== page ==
Small two lane highways, traffic congestion and fog add to driver hazards in the Valley. Even the larger, well-traveled highways can be challenging. Highway 99, a four-lane thoroughfare that runs the length of the Central Valley, was rated as the deadliest highway in the country by ValuePenguin, a private consumer research organization based in New York.

Adding to the safety challenges trucking companies face is a nationwide shortage of drivers. The American Trucking Association reports the industry is currently 38,000 drivers short of its need. The industry will need an additional 175,000 drivers by 2024.

That need for drivers has sparked a gold rush of new truck driving schools. While many are reputable companies that give drivers the skills they need, others produce drivers who can’t pass a truck company’s rudimentary skills test.

“We get people on a weekly basis that, after the state has licensed them, can’t pass a hauling company’s driving test,” said Western Pacific Truck School President Bob Schuer.

While the truck driving industry faces a host of regulations regarding everything from vehicle emissions to the number of hours drivers can log, training standards are largely nonexistent.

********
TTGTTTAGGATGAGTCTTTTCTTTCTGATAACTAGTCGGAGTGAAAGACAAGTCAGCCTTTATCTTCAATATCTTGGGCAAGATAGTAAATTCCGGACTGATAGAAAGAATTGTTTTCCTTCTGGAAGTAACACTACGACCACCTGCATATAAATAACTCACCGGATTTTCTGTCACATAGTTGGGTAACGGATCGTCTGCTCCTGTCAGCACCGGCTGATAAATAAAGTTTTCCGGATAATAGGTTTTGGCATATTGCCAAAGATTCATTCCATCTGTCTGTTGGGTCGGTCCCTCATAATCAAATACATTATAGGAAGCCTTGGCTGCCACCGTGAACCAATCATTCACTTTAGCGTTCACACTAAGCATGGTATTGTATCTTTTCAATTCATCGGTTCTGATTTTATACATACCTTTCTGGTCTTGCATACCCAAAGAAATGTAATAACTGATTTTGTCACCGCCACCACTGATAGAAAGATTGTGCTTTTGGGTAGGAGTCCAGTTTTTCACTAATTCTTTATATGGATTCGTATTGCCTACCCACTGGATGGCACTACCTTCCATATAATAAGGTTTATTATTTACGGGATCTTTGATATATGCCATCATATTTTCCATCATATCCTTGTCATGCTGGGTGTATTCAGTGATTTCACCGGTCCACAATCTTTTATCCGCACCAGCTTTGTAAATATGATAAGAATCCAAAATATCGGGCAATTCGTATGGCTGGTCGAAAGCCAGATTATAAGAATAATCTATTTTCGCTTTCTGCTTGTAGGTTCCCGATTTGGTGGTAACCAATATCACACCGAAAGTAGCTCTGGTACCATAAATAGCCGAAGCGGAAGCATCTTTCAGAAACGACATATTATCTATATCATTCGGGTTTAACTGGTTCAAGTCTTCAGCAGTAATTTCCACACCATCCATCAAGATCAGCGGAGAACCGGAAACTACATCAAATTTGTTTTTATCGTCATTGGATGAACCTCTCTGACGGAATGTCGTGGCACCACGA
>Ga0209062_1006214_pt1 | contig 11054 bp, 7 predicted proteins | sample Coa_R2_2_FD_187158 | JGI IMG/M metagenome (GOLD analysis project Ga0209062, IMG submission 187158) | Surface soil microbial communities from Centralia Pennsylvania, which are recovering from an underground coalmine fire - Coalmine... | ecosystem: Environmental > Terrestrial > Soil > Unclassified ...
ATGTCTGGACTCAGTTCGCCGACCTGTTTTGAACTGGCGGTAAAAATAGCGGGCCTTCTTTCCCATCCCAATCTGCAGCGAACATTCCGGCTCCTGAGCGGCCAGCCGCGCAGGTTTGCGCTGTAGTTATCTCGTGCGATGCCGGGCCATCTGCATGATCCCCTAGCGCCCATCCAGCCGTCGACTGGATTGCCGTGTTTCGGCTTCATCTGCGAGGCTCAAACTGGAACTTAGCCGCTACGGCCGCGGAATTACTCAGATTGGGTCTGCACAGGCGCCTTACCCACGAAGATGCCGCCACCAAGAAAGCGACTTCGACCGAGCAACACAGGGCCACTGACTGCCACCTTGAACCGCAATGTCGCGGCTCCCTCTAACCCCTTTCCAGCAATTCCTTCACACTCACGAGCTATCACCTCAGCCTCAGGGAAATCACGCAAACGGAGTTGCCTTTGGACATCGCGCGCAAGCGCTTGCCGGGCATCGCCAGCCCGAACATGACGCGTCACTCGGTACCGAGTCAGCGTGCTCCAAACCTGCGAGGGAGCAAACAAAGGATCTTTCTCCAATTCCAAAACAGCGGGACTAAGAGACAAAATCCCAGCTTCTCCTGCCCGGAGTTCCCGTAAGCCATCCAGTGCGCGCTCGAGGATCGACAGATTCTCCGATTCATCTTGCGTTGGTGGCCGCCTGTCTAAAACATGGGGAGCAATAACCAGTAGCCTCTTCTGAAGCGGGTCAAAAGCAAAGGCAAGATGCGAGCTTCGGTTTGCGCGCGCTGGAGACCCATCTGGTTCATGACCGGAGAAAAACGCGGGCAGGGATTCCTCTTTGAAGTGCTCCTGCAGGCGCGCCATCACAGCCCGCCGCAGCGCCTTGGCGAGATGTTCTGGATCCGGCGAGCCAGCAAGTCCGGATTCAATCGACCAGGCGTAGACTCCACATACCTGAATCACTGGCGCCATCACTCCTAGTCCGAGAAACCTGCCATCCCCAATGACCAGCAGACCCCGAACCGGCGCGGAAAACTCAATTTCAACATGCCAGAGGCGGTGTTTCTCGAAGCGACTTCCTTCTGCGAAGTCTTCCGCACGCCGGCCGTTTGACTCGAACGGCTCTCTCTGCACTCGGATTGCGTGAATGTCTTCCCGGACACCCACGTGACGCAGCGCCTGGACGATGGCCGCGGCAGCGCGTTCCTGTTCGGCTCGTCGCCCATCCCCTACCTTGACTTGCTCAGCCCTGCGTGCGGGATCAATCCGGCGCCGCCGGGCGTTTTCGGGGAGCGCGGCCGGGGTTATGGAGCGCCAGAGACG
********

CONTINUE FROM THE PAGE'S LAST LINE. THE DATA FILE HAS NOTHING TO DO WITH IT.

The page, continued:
Schools in California are not regulated as to what they must teach so long as they charge less than $2,499 for the course. Often drivers are taught to drive, and take their Class A license test on equipment that bears little resemblance to the vehicles they will be driving on the road.

“If they have a truck and they want to teach someone to drive, they have few regulations that they have to follow,” said Schuer. “A lot of them use what is called a city tractor. It has a lot less difficult transmission than what most companies use.”

While long haul companies shy away from less skilled drivers, small operations or agricultural companies operating their own trucks sometimes take the risk.

“This (training standards) is something as a company, we have been fighting for several years.” said Schuer.

Schuer’s school has a stringent curriculum that includes 160 hours of education, including 40 hours in the classroom and 120 hours in the truck. Western Pacific Truck School is also a member and meets the standards of the Commercial Vehicle Training Association, a trade group that provides curriculum standard for schools.

“Some schools use equipment that, while it may meet the technical meaning of a truck, doesn’t give drivers what they need to be safe,” said association President Don Lefeve.